Chemical elements
  Gold
    Isotopes
    Energy
    Production
    Extraction
    Application
    Physical Properties
    Chemical Properties
      Aurous fluoride
      Aurous chloride
      Aurous bromide
      Aurous iodide
      Aurous oxide
      Aurous sulphide
      Aurous thiosulphate
      Aurous Derivatives of Nitrogen
      Aurous cyanide
      Potassium aurothiocyanate
      Ammonia and Aurous Halides
      Gold dichloride
      Gold dibromide
      Gold monoxide
      Gold monosulphide
      Gold monosulphate
      Nitride of Bivalent Gold
      Auric chloride
      Aurichloric Acid
      Auric bromide
      Auribromic Acid
      Auric iodide
      Auri-iodic Acid
      Auric iodate
      Auric hydroxide
      Auric sulphide
      Auric sulphate
      Acid auryl sulphate
      Auric selenide
      Auric selenate
      Auric telluride
      Gold and Nitrogen
      Auric nitrates
      Gold and Phosphorus
      Gold arsenides
      Auric selenide
      Auric antimonide
      Auric cyanide
      Salts of Auricyanic Acid
      Double Salts of Auric thiocyanate
      Gold carbide
      Gold and Silicon
    PDB 1a52-4acl

Chemical Properties of Gold






The chemical character of the metal accords with its low electroaffinity, an example being its stability towards the action of strong acids; although boiling, concentrated nitric acid dissolves it to a slight extent. It is also dissolved by selenic acid. The metal is readily brought into solution by the action of powerful oxidizers such as chlorine, and by mixtures in which chlorine is generated. Such mixtures are formed by hydrochloric acid with peroxides, chromic acid, permanganate, or nitric acid, and by hypochlorites with sulphuric acid. Other oxidizing mixtures have a similar effect, examples being solid potassium permanganate and sulphuric acid; the higher oxides and peroxides of manganese with concentrated sulphuric acid, arsenic acid, or phosphoric acid; those of lead, nickel, and chromium with concentrated sulphuric acid or phosphoric acid; and concentrated nitric acid with sulphuric acid. At 160° C. gold is attacked by sulphuryl chloride, SO2Cl2, with formation of auric chloride and evolution of sulphur dioxide. It is also attacked by pyrosulphuryl chloride, S2O5Cl2. Aqua regia converts it into aurichloric acid, with evolution of nitric oxide:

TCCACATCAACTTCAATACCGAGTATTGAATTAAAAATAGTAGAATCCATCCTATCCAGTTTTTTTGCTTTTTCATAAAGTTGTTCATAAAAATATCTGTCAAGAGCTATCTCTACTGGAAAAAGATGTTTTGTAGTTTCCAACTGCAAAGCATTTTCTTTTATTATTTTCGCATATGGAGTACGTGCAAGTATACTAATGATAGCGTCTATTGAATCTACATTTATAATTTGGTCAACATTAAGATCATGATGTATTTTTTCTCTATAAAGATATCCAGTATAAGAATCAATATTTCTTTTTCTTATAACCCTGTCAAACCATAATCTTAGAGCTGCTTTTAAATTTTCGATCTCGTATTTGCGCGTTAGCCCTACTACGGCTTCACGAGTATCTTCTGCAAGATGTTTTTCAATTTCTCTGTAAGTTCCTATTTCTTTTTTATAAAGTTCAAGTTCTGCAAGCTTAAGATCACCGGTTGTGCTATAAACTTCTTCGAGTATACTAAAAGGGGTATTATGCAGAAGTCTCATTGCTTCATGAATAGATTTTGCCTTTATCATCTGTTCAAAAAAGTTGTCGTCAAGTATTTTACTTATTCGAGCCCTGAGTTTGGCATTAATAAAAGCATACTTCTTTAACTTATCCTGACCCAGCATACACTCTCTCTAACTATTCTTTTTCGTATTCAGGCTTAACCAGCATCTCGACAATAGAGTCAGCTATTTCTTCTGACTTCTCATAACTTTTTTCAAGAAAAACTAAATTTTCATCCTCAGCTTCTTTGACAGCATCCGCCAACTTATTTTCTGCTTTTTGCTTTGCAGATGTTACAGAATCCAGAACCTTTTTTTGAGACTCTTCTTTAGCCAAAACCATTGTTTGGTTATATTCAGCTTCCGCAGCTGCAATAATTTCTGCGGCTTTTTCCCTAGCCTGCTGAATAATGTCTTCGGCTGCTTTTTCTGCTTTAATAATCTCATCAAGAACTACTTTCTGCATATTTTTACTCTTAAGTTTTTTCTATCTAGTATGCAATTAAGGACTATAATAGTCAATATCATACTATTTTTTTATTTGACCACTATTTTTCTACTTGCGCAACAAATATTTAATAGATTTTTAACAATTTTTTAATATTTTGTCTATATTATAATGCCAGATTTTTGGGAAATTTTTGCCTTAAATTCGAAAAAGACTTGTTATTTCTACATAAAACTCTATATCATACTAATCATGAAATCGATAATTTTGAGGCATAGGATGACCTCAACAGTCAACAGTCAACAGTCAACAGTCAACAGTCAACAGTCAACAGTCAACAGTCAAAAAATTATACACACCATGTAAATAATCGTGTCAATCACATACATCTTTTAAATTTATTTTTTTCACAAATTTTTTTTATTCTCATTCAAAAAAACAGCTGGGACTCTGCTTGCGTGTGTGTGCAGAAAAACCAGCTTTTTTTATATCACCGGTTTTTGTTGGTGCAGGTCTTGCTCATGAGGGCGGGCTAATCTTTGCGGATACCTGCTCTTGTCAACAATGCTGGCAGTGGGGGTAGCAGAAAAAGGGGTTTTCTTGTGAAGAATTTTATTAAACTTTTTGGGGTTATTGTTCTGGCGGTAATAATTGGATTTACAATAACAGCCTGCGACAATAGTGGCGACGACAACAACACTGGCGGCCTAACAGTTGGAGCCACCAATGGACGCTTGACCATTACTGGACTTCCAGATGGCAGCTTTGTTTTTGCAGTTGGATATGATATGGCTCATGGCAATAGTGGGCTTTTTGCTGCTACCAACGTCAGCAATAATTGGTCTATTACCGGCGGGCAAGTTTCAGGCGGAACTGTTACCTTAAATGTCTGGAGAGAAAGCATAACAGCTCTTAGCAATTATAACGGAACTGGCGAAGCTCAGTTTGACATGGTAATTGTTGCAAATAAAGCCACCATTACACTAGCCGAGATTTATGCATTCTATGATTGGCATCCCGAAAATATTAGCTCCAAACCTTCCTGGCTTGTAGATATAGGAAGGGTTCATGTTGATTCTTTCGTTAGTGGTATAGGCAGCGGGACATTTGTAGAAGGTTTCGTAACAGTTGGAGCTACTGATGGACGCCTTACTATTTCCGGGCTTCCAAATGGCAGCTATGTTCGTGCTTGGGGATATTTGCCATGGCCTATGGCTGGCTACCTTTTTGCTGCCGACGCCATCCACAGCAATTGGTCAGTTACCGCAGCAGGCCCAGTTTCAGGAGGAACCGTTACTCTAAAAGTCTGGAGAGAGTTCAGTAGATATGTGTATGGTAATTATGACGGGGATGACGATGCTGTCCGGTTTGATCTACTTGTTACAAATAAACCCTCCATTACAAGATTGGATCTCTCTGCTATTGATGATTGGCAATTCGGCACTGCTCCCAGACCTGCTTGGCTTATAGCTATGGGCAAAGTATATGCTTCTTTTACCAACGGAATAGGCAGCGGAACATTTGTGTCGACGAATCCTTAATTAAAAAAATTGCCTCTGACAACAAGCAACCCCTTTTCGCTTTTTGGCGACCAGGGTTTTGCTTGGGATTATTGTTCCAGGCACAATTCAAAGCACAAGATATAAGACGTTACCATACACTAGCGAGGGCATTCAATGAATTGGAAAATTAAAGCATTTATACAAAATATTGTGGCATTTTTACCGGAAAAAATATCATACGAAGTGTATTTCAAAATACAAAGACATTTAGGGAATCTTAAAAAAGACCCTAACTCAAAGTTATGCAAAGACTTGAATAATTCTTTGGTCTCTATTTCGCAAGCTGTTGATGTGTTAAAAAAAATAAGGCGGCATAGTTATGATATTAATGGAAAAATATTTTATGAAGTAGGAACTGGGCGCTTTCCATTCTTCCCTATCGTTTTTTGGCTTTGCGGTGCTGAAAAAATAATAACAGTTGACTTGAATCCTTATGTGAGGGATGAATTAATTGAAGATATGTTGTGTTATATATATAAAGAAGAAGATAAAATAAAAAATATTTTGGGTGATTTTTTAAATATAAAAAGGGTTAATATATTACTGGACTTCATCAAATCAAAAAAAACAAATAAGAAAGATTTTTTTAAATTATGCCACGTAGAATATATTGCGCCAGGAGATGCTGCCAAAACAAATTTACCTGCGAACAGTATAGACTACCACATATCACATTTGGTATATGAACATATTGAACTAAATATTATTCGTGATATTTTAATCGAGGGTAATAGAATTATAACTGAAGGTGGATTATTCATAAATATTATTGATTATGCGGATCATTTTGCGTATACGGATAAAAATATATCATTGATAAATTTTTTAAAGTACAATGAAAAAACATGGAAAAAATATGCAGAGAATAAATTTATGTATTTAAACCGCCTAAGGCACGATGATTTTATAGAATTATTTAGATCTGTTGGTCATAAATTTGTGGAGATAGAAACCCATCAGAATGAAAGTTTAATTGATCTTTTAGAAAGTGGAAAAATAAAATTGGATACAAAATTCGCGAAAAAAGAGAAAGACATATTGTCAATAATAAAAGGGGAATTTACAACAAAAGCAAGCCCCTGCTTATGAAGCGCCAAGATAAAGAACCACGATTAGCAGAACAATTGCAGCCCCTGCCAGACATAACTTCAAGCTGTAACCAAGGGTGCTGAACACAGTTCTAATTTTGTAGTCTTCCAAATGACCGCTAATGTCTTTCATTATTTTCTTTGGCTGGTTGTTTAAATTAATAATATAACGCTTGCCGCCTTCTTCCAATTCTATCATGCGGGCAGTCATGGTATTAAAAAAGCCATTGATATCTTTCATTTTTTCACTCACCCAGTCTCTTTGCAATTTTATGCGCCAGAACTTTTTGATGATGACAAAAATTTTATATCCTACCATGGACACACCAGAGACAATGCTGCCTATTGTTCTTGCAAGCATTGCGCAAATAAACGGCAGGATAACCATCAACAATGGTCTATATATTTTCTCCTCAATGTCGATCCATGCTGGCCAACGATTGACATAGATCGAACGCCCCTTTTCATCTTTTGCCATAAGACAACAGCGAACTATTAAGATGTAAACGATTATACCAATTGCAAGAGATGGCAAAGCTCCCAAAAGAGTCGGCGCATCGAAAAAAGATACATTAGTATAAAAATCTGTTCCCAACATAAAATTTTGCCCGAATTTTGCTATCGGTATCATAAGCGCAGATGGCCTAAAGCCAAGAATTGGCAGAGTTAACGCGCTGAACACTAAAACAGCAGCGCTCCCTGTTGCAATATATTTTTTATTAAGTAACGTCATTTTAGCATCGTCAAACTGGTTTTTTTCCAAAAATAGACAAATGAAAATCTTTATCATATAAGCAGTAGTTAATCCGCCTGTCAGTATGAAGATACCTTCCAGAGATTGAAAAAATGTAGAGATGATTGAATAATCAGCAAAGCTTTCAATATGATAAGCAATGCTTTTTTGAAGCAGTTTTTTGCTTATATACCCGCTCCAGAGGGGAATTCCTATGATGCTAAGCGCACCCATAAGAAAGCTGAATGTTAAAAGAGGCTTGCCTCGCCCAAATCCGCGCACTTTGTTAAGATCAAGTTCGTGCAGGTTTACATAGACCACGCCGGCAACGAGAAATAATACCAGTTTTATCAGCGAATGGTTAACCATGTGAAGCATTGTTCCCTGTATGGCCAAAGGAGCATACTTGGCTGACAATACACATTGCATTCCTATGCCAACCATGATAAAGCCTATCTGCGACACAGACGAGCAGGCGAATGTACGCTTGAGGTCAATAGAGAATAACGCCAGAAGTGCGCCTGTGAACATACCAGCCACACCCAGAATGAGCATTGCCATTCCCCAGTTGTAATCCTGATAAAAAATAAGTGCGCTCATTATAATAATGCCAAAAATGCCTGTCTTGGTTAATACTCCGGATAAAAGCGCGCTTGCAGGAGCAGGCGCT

Au+HNO3+4HCl = HAuCl4+NO+2H2O.

The metal does not combine directly with oxygen.

Normally, gold does not display radioactivity, neither the metal nor its salts affecting the photographic plate. Cobb states that after exposure to a high-tension discharge between platinum electrodes amorphous gold does not affect a photographic plate, and further alleges that traces of copper are produced in the metal.


Compounds of Gold

Aurous CompoundsCompounds of Bivalent GoldAuric Compounds
Aurous fluoride, AuF
Aurous chloride, AuCl
Aurous bromide, AuBr
Aurous iodide, AuI
Aurous oxide Au2O
Aurous sulphide, Au2S
Aurous thiosulphate, Au2S2O3,3H2S2O3,H2O
Aurous Derivatives of Nitrogen
Aurous cyanide, AuCN
Potassium aurothiocyanate, KAu(CNS)2
Complex Derivatives of Ammonia and Aurous Halides
Gold dichloride, AuCl2
Gold dibromide, AuBr2
Gold monoxide, AuO
Gold monosulphide, AuS
Gold monosulphate, AuSO4
Nitride of Bivalent Gold
Gold carbide, Au2C2
Auric chloride, AuCl3
Aurichloric Acid, HAuCl4
Sodium aurichloride, NaAuCl4,2H2O
Potassium aurichloride, KAuCl4
Ammonium aurichlorides
Auric bromide, AuBr3
Potassium auribromide, KAuBr4
Ammonium auribromide, NH4AuBr4
Auric iodide, AuI3
Auri-iodic Acid, HAuI4
Auric iodate
Auric hydroxide, AuOOH
Auric sulphide, Au2S3
Auric sulphate, Au2(SO4)3
Acid auryl sulphate, AuOHSO4
Auric selenide
Auric selenate, Au2(SeO4)3
Auric telluride, Au2Te4
Derivatives of Gold and Nitrogen
Auric nitrates
Compounds of Gold and Phosphorus
Gold phosphides
Gold arsenides
Auric antimonide, AuSb
Auric cyanide, Au(CN)3
Salts of Auricyanic Acid
Double Salts of Auric thiocyanate
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